Protection from ionizing radiation, Sources and characteristics of ionizing radiation - Labor protection

Protection against ionizing radiation

Currently, ionizing radiation is widely used in industry, engineering, agriculture, medicine and scientific research. Distinguish ionizing radiation arising from the decay of radionuclides, as well as radiation generated in research and industrial installations (charged particle accelerators, X-ray tubes, nuclear reactors, etc.).

The ionizing radiation includes corpuscular (alpha, beta, neutron) and electromagnetic (gamma, X-ray, etc.) radiation, the interaction of which with the medium leads to the formation of electric charges of different signs. Ionizing radiation is the highest frequency of the electromagnetic radiation under consideration. The use of radioactive substances and other sources of ionizing radiation poses a potential threat to the health and lives of people. The danger is aggravated by the fact that the effect of ionizing (radioactive) radiation is not detected until the manifestation of a particular lesion. But if the necessary protective measures are taken, ionizing radiation can be safe.

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Sources and characteristics of ionizing radiation

Sources of radiation are divided into natural and artificial, open and closed. The natural radioactive background has always existed. It is created by cosmic rays (0.37 mSv/year), radioactive substances distributed on the Earth and the upper soil layer (0.38 mSv/year); (1.35 mSv/year), with the most weight contributing radon, which is released from the earth (1 mSv/year). In brick and reinforced concrete buildings, the radioactive background (0.8-1 mSv/year) is created by building materials. The artificial sources of ionizing radiation are nuclear reactors, X-ray machines, artificial radioactive isotopes, etc. For example, with a chest X-ray, a person receives a dose of 9 mSv.

Corpuscular radiation consists of particles with a nonzero rest mass.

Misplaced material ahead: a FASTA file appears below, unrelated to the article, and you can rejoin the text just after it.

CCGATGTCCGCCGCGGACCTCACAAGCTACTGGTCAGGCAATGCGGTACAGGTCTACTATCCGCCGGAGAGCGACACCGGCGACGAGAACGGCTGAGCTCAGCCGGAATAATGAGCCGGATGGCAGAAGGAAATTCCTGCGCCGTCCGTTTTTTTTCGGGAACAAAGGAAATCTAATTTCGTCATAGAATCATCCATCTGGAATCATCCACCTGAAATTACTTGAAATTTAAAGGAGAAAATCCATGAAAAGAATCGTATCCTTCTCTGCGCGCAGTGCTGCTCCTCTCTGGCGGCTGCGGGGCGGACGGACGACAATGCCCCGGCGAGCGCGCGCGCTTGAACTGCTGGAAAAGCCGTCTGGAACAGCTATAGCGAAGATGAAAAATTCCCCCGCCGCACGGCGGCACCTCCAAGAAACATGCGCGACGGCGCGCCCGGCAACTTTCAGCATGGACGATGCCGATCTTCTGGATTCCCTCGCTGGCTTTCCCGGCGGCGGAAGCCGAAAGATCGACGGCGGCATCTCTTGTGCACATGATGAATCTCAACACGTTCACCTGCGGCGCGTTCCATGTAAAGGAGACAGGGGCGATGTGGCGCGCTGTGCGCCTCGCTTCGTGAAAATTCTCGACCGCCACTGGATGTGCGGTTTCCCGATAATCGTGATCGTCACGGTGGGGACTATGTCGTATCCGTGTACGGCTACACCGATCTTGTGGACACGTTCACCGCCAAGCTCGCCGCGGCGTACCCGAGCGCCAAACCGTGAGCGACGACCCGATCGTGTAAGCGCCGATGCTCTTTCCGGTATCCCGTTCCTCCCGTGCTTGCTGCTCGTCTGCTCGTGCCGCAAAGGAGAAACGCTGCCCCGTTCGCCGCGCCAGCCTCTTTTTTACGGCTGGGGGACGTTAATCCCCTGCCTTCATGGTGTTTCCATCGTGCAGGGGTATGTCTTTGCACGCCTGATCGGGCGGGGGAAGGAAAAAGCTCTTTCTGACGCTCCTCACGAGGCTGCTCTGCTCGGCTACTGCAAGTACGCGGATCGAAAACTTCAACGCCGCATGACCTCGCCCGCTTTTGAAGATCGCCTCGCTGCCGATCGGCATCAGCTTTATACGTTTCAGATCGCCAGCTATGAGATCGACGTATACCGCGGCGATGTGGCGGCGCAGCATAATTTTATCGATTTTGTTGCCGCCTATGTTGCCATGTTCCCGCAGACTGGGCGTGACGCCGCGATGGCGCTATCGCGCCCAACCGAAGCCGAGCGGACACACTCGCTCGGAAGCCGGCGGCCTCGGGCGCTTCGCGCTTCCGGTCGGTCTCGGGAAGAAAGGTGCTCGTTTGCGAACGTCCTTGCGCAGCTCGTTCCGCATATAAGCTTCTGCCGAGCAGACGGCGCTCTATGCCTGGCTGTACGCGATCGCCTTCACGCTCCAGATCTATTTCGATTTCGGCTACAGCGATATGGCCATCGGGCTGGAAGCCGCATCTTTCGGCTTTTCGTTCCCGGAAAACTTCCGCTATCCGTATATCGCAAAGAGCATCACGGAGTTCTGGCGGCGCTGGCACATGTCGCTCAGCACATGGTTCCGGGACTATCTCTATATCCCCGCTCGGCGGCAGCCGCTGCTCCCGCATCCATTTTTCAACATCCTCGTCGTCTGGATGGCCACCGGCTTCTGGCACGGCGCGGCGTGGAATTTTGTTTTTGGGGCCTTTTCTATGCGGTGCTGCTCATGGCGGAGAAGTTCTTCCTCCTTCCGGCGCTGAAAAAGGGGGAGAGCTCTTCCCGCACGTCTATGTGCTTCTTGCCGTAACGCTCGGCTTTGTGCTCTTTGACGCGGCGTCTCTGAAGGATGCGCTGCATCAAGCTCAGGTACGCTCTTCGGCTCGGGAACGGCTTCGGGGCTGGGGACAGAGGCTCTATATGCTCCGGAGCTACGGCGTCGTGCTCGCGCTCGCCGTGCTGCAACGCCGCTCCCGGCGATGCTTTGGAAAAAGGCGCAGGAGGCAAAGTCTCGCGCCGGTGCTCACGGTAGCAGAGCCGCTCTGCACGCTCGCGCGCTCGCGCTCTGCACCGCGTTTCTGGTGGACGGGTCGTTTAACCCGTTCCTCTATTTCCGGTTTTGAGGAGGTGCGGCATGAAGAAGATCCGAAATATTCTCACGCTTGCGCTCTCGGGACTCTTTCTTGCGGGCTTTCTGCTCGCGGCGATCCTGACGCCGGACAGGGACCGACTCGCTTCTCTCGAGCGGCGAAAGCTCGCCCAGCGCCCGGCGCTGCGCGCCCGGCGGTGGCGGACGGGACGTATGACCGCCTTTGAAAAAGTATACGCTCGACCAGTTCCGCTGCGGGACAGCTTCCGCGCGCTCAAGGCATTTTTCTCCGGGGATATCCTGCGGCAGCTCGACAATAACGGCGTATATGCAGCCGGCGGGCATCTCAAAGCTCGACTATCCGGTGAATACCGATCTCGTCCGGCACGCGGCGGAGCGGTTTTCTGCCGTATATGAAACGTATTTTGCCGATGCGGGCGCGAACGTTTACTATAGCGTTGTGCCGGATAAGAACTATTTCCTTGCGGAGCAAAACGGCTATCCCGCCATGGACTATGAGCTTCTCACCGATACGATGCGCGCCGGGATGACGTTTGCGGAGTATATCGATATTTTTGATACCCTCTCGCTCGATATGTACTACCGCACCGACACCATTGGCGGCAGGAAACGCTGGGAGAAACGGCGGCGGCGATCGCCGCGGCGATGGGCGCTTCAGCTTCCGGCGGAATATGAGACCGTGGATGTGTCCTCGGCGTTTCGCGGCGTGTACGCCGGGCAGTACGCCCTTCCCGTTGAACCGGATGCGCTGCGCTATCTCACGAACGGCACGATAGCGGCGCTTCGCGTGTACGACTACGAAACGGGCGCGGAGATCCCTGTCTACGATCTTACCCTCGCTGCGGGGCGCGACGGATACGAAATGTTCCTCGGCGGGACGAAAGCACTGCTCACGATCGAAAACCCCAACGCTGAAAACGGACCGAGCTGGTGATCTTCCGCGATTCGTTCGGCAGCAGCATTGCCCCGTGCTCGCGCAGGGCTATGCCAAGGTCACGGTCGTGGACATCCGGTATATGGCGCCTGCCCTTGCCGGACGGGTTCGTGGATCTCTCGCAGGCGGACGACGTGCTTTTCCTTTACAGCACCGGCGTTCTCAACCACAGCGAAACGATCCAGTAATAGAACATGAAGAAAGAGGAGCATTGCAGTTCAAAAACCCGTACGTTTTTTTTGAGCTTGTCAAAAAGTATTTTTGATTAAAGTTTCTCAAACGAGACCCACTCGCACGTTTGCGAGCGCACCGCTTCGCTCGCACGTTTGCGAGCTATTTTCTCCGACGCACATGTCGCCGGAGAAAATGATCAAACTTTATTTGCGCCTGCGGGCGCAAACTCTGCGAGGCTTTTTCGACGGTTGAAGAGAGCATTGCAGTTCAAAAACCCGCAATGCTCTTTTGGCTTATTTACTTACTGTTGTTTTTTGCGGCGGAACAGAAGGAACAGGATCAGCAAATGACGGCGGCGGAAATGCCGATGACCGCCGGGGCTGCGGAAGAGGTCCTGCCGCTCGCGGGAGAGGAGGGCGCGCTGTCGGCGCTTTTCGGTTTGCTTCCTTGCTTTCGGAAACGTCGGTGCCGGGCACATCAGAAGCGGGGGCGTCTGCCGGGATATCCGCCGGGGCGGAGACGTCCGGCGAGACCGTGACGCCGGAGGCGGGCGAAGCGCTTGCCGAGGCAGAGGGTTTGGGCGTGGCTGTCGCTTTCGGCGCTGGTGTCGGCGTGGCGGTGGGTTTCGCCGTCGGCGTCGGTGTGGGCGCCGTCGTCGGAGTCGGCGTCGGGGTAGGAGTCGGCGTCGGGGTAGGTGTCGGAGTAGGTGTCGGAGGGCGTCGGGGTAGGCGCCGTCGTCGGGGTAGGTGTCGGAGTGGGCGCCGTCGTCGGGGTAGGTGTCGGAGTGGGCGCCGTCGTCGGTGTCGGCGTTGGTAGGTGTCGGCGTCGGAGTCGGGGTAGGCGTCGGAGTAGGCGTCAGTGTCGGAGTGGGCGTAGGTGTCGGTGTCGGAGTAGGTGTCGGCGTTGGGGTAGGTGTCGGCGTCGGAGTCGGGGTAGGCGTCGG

Alpha radiation is a stream of helium nuclei emitted by matter in the decay of nuclei or in nuclear reactions. Possessing a relatively large mass, alpha particles quickly lose their energy when interacting with substances, which causes their low penetrating ability and high specific ionization of the medium.

Beta radiation - the flow of electrons or positrons that occur during radioactive decay. The ionizing ability of beta particles is lower, and the penetrating power is higher than that of alpha particles, since they have a significantly lower mass and have a smaller charge with the same alpha particles.

Neutrons (the flux of which forms neutron radiation) transform their energy in elastic and inelastic interactions with atomic nuclei; During inelastic interactions, secondary radiation appears, while in elastic interactions, neutron deceleration occurs. The penetrating power of neutrons depends on their energy and the atomic mass of the matter with which they interact.

Gamma radiation is the electromagnetic (photon) radiation emitted during nuclear transformations or particle annihilation (for example, secondary radiation from a neutron flux). Gamma radiation has a large penetrating power and a low ionizing effect.

X-ray tubes, electron accelerators, in the environment surrounding the source of beta radiation, and is a set of inhibitory and characteristic photon radiations, respectively, with continuous spectrum (radiation emitted when the kinetic energy of charged particles changes) and with the discrete spectrum (radiation emitted when the energy state of an atom changes). Distinguish between long-wave (soft) X-ray radiation with a wavelength λ & gt; 25 pm and short-wave (hard) - with λ & lt; 25 pm. Like gamma radiation, X-ray radiation has a low ionizing capacity and a large depth of penetration.

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